Retailers have their rights
What she calls '˜excessive street clutter' may well be a '˜real pet hate' of Councillor Anne Forbes, but has the county council the legal right to order the tables and chairs of which she is complaining removed? (Berwick Advertiser, September 8).
The answer is probably no for what most people do not realise is that in England, but not in Scotland, none of the airspace above a pavement is usually owned by the highways authority, but is owned by the owner of the freehold whose property adjoins the pavement.
All that the highways authority owns is usually the surface of the pavement and a few inches below the surface to support the pavement.
The purpose of the involvement of the highways authority is to ensure that, for legitimate travel, people can at all seasons of the year pass and re-pass without being stopped.
So the freehold owner of a coffee shop, or his tenant, is probably within his rights to put tables and chairs on the pavement outside his shop; the freehold owner of a clothing shop, or his tenant, is probably within his rights to put rails of clothes on the pavement outside his shop; the freehold owner of a book shop, or his tenant, is probably within his rights to put books on the pavement outside his shop, and so on.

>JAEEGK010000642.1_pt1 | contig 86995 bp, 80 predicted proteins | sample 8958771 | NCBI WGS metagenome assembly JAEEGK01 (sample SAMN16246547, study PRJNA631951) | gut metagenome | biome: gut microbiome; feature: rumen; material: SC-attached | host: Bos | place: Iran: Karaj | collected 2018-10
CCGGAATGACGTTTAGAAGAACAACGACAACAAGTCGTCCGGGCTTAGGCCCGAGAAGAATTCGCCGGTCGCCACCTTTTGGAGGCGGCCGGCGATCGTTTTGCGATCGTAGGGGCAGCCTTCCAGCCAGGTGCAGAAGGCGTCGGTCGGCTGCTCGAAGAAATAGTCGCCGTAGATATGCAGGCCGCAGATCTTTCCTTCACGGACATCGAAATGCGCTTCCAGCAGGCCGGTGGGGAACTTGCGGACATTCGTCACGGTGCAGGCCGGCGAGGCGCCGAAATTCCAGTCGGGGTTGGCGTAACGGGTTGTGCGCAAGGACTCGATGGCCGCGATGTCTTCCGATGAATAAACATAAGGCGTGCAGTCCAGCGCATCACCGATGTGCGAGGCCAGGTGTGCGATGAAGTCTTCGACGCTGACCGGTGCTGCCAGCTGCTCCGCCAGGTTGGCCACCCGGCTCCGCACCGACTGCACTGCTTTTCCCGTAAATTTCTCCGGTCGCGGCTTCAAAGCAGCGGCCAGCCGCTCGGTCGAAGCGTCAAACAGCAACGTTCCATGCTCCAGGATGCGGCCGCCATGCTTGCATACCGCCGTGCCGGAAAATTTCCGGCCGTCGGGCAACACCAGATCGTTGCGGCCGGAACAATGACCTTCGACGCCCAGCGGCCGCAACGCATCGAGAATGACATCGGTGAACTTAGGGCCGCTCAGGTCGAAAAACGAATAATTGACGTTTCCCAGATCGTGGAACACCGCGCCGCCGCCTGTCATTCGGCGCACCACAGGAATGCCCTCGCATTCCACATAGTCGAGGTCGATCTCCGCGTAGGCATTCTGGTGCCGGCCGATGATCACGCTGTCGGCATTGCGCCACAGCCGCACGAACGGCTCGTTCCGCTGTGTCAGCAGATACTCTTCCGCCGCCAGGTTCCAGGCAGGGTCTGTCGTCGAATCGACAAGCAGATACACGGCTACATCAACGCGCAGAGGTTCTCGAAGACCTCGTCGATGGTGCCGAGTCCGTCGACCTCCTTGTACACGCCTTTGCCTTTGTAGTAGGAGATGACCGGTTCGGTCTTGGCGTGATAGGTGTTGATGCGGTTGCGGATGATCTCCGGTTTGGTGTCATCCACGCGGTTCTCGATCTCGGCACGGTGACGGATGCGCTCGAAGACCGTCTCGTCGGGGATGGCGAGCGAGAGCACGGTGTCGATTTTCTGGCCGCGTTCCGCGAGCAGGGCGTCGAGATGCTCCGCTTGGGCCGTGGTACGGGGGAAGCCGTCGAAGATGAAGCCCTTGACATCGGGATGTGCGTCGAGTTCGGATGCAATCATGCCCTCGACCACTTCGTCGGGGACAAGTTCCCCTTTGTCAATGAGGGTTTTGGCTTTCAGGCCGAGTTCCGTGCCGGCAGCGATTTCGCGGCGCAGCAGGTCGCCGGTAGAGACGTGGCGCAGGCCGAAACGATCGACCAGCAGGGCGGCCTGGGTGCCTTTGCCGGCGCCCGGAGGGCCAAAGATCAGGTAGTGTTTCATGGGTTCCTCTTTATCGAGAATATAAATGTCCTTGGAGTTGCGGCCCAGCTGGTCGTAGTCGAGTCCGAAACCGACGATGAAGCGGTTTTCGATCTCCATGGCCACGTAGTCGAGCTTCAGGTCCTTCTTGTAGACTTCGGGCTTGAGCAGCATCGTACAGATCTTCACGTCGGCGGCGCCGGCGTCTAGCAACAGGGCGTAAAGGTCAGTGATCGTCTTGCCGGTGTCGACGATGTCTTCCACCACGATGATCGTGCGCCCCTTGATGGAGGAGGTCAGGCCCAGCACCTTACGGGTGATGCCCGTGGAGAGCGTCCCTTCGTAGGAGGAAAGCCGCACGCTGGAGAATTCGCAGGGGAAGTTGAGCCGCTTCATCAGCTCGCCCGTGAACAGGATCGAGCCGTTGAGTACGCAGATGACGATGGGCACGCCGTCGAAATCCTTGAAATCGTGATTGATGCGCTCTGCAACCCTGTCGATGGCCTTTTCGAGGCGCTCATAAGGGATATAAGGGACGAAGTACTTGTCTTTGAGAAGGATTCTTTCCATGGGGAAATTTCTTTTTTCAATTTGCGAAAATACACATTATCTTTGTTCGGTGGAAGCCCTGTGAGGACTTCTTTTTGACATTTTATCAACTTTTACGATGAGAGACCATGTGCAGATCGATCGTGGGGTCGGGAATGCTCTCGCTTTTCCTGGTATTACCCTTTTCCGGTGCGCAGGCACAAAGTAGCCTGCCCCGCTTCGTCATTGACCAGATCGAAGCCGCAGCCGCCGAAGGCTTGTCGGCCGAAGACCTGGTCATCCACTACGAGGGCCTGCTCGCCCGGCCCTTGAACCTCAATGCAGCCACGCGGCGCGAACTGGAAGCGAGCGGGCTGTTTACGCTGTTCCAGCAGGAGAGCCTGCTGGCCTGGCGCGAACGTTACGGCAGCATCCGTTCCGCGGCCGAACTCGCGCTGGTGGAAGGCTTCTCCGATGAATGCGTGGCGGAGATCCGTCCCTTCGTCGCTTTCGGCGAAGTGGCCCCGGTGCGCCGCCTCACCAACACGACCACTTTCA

Only if the items placed outside the shop cause the public to be prevented from passing and re-passing can the council, as highways authority, order the items to be re-positioned, but not removed, and only if the items placed outside the shop display unauthorised advertising material can the council, as the planning authority, order the items be removed.
As one who walks with a walking stick I have sympathy with Coun Forbes’s and Coun McLean’s complaint about tables causing obstructions, but retailers have their rights and this particular right goes back a long way in history and is founded upon property laws.
Each time Coun Forbes passes between the, seemingly annoying to her, outside tables of a coffee shop she is, although she doubtless does not realise it, probably taking a free shortcut courtesy of the owner of the coffee shop whose land she is passing through.